Russian President Vladimir Putin has appointed a new government, keeping key officials in place including the ministers of foreign affairs and defense.
The shakeup comes as Putin has launched sweeping constitutional reforms seen as an attempt to secure the 67-year-old former KGB officer’s grip on power beyond the end of his fourth presidential term in 2024.
Dmitry Medvedev, who remained Russia’s prime minister for eight years, quickly resigned after Putin announced the sweeping changes last week. The little-known head of Russia's tax service, Mikhail Mishustin, was picked the next day to succeed Medvedev.
“The most important task is to increase the welfare of our citizens and strengthen our statehood and the position of our country in the world. All these are absolutely attainable goals,” Putin said in a televised meeting with the new government on January 21.
The president hailed the cabinet as “very balanced,” saying: “We have enough people who worked in the previous government, as well as a major renewal.”
In the new government, Putin appointed his economic adviser Andrei Belousov as first deputy prime minister and named eight deputy prime ministers. They include Dmitry Grigorenko, who was also chosen as chief of government staff.
Foreign Minister Sergei Lavrov, Defense Minister Sergei Shoigu, and Finance Minister Anton Siluanov are keeping their posts. However, Siluanov was stripped of his additional role of first deputy prime minister he had in Medvedev’s cabinet.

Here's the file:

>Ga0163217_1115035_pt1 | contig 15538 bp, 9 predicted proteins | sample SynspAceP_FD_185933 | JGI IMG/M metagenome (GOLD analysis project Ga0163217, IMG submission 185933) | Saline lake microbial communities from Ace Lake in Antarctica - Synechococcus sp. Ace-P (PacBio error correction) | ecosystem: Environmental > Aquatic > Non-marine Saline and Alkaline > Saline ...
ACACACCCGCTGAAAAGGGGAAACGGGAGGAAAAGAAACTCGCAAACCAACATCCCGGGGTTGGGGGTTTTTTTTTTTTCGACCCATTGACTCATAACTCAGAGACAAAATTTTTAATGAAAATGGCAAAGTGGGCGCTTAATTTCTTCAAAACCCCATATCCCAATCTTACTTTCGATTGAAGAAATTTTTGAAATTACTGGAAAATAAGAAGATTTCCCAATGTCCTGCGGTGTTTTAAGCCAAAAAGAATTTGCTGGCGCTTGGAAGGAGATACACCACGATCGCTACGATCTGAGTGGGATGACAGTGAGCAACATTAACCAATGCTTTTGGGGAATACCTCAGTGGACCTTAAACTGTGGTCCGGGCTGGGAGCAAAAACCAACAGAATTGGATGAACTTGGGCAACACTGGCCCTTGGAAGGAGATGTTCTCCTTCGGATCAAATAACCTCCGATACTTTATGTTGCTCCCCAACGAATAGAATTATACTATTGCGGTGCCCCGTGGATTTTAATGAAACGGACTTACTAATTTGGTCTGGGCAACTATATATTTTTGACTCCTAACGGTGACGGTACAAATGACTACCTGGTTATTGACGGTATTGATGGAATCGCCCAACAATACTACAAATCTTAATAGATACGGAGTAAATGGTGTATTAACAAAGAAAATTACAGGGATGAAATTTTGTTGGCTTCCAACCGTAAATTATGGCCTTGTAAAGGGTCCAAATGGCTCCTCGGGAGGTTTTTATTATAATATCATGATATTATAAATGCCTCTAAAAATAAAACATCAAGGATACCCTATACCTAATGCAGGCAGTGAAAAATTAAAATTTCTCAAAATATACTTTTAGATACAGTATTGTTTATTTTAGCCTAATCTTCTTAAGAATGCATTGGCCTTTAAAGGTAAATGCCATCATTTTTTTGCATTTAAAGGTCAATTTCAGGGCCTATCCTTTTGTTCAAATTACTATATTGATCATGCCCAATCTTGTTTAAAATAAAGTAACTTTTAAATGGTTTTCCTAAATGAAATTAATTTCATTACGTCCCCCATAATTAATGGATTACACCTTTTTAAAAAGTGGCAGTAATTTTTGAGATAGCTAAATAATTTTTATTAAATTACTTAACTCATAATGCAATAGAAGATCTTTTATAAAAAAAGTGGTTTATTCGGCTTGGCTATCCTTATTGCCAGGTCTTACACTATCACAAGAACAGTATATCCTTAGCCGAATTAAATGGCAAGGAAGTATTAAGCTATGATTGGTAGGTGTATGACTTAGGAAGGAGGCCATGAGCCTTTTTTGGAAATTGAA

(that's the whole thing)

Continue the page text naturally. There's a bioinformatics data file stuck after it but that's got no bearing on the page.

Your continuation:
Energy Minister Aleksandr Novak, Industry and Trade Minister Denis Manturov, Interior Minister Vladimir Kolokoltsev, Emergency Situations Minister Yevgeny Zinichev, and Agriculture Minister Dmitry Patrushev also retained their posts.
Perm Governor Maksim Reshetnikov became the new minister of economic development, replacing Maksim Oreshkin.
Aleksandr Konovalov lost the job of justice minister, and Konstantin Chuikchenko, who was chief of the government staff, was moved to succeed him.
Sports Minister Pavel Kolobkov, Health Minister Veronika Skvortsova, and Culture Minister Vladimir Medinsky also lost their posts.
Putin announced his plans for constitutional reforms during his state-of-the-nation address on January 15.
His proposed amendments to the constitution were approved on January 21 by a committee from the lower house of parliament, the State Duma, a day after they were submitted to the chamber.
The State Duma scheduled the first of three required readings of the bill on January 23, the legislature said in a statement.